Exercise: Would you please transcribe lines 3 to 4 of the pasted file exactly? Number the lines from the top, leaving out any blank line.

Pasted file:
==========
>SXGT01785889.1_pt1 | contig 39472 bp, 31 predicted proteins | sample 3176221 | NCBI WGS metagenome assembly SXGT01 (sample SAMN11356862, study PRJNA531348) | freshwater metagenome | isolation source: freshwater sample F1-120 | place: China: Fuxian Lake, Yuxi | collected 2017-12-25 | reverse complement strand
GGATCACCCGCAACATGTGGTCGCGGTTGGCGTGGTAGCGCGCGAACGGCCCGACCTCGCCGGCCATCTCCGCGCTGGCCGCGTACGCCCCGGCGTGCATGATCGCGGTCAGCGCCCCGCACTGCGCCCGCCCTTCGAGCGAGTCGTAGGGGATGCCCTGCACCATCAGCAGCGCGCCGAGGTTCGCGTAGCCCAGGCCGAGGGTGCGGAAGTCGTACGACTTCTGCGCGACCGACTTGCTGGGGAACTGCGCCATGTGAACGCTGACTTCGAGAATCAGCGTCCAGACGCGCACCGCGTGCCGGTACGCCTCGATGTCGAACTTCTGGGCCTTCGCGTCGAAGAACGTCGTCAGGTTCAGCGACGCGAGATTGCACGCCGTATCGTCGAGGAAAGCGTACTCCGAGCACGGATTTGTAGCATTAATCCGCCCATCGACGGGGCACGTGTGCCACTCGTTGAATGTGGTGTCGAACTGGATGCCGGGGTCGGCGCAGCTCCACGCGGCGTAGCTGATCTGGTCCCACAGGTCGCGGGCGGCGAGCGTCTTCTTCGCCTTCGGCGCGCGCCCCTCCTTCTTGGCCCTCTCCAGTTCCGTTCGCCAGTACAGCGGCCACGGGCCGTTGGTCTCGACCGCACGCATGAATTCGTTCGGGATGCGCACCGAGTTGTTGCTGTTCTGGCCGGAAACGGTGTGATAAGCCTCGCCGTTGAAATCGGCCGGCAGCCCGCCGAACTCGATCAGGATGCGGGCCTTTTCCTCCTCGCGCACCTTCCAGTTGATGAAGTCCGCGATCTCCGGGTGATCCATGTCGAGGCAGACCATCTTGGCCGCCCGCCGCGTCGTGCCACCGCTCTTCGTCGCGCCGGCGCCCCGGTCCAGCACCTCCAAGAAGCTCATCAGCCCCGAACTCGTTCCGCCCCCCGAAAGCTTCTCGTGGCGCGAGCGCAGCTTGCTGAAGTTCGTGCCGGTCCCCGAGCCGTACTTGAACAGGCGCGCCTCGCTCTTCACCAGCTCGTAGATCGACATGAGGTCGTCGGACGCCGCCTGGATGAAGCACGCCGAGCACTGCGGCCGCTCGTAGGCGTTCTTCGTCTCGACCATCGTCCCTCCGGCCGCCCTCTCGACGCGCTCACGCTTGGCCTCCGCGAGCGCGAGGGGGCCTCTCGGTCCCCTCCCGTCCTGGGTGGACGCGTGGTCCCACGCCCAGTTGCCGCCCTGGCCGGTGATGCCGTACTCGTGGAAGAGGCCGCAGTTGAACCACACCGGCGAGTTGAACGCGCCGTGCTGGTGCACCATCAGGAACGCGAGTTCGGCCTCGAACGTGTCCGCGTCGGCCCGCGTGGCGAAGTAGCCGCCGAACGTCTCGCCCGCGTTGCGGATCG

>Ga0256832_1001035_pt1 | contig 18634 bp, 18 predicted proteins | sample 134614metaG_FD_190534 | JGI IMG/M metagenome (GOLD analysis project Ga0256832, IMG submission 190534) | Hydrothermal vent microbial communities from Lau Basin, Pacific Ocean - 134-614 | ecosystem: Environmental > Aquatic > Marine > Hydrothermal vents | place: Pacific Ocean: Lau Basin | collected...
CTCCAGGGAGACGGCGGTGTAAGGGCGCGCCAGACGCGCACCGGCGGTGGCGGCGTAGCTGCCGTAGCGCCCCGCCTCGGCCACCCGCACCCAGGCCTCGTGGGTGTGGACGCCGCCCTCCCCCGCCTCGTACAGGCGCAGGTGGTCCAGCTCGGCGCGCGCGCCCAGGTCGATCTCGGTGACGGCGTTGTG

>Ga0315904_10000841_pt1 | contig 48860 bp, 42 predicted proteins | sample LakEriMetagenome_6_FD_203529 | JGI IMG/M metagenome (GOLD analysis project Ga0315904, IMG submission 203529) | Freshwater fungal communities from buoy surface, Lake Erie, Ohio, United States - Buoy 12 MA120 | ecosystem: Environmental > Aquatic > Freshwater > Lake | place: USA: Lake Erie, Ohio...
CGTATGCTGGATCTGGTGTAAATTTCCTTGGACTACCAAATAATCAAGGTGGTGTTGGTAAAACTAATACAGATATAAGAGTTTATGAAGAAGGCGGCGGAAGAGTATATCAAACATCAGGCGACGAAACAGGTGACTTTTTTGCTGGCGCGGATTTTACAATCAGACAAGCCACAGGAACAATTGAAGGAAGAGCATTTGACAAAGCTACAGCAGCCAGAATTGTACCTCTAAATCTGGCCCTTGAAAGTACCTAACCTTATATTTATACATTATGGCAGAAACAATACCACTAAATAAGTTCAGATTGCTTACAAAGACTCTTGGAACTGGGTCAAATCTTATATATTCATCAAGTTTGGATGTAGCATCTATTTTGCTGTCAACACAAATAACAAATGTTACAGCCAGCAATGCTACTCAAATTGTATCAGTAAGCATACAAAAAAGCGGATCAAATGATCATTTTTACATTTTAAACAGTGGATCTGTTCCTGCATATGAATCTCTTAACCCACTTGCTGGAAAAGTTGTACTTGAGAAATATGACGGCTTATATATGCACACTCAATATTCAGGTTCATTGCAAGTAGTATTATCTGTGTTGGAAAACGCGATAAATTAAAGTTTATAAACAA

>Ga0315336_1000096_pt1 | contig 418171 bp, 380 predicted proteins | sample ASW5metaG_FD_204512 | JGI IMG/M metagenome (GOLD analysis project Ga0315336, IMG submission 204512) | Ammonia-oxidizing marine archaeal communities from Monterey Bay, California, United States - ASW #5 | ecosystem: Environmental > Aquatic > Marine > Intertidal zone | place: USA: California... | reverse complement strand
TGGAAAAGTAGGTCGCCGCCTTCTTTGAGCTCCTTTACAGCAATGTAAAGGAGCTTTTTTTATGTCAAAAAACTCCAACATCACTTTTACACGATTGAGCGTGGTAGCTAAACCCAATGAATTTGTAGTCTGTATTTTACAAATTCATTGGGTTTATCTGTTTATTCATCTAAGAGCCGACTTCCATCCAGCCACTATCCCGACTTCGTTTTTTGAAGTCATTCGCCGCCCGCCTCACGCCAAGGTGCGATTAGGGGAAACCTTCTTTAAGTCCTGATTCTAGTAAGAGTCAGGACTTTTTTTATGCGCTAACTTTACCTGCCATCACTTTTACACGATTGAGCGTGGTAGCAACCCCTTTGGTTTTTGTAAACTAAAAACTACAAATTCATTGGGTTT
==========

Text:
>Ga0256832_1001035_pt1 | contig 18634 bp, 18 predicted proteins | sample 134614metaG_FD_190534 | JGI IMG/M metagenome (GOLD analysis project Ga0256832, IMG submission 190534) | Hydrothermal vent microbial communities from Lau Basin, Pacific Ocean - 134-614 | ecosystem: Environmental > Aquatic > Marine > Hydrothermal vents | place: Pacific Ocean: Lau Basin | collected...
CTCCAGGGAGACGGCGGTGTAAGGGCGCGCCAGACGCGCACCGGCGGTGGCGGCGTAGCTGCCGTAGCGCCCCGCCTCGGCCACCCGCACCCAGGCCTCGTGGGTGTGGACGCCGCCCTCCCCCGCCTCGTACAGGCGCAGGTGGTCCAGCTCGGCGCGCGCGCCCAGGTCGATCTCGGTGACGGCGTTGTG